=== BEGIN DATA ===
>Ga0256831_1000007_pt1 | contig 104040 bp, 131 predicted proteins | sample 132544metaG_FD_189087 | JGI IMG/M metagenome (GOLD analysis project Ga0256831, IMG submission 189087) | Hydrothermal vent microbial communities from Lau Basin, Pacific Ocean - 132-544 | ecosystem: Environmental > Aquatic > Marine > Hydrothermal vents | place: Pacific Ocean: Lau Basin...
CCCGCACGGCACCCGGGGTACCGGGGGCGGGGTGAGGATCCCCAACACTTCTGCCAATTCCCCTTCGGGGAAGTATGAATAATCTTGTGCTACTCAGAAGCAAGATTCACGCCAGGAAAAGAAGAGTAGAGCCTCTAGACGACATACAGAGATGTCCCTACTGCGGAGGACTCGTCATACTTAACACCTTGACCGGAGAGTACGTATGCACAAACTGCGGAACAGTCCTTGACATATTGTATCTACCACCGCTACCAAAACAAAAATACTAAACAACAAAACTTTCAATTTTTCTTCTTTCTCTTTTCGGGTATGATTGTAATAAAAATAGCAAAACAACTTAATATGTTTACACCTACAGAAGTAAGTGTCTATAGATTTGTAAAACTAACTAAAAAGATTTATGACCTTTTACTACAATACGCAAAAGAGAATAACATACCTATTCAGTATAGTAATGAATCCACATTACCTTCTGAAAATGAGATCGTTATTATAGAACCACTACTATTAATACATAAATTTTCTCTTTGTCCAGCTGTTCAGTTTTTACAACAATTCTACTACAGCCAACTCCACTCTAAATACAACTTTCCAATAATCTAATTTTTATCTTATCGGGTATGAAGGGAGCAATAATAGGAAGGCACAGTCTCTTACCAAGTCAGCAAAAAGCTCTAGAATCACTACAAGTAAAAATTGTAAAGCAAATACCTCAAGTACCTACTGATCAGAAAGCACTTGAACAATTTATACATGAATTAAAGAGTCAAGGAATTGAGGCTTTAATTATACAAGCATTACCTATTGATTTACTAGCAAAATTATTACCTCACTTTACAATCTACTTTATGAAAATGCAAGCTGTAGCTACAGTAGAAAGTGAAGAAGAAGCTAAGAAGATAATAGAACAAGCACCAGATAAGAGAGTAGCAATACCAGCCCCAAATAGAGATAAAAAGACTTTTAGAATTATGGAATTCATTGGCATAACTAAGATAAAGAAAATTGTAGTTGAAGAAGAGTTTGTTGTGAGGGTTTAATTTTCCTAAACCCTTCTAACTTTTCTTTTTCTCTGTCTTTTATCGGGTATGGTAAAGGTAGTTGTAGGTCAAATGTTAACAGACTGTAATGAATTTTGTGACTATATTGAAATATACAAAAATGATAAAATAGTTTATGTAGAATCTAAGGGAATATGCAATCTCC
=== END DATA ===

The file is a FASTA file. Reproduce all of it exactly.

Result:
>Ga0256831_1000007_pt1 | contig 104040 bp, 131 predicted proteins | sample 132544metaG_FD_189087 | JGI IMG/M metagenome (GOLD analysis project Ga0256831, IMG submission 189087) | Hydrothermal vent microbial communities from Lau Basin, Pacific Ocean - 132-544 | ecosystem: Environmental > Aquatic > Marine > Hydrothermal vents | place: Pacific Ocean: Lau Basin...
CCCGCACGGCACCCGGGGTACCGGGGGCGGGGTGAGGATCCCCAACACTTCTGCCAATTCCCCTTCGGGGAAGTATGAATAATCTTGTGCTACTCAGAAGCAAGATTCACGCCAGGAAAAGAAGAGTAGAGCCTCTAGACGACATACAGAGATGTCCCTACTGCGGAGGACTCGTCATACTTAACACCTTGACCGGAGAGTACGTATGCACAAACTGCGGAACAGTCCTTGACATATTGTATCTACCACCGCTACCAAAACAAAAATACTAAACAACAAAACTTTCAATTTTTCTTCTTTCTCTTTTCGGGTATGATTGTAATAAAAATAGCAAAACAACTTAATATGTTTACACCTACAGAAGTAAGTGTCTATAGATTTGTAAAACTAACTAAAAAGATTTATGACCTTTTACTACAATACGCAAAAGAGAATAACATACCTATTCAGTATAGTAATGAATCCACATTACCTTCTGAAAATGAGATCGTTATTATAGAACCACTACTATTAATACATAAATTTTCTCTTTGTCCAGCTGTTCAGTTTTTACAACAATTCTACTACAGCCAACTCCACTCTAAATACAACTTTCCAATAATCTAATTTTTATCTTATCGGGTATGAAGGGAGCAATAATAGGAAGGCACAGTCTCTTACCAAGTCAGCAAAAAGCTCTAGAATCACTACAAGTAAAAATTGTAAAGCAAATACCTCAAGTACCTACTGATCAGAAAGCACTTGAACAATTTATACATGAATTAAAGAGTCAAGGAATTGAGGCTTTAATTATACAAGCATTACCTATTGATTTACTAGCAAAATTATTACCTCACTTTACAATCTACTTTATGAAAATGCAAGCTGTAGCTACAGTAGAAAGTGAAGAAGAAGCTAAGAAGATAATAGAACAAGCACCAGATAAGAGAGTAGCAATACCAGCCCCAAATAGAGATAAAAAGACTTTTAGAATTATGGAATTCATTGGCATAACTAAGATAAAGAAAATTGTAGTTGAAGAAGAGTTTGTTGTGAGGGTTTAATTTTCCTAAACCCTTCTAACTTTTCTTTTTCTCTGTCTTTTATCGGGTATGGTAAAGGTAGTTGTAGGTCAAATGTTAACAGACTGTAATGAATTTTGTGACTATATTGAAATATACAAAAATGATAAAATAGTTTATGTAGAATCTAAGGGAATATGCAATCTCC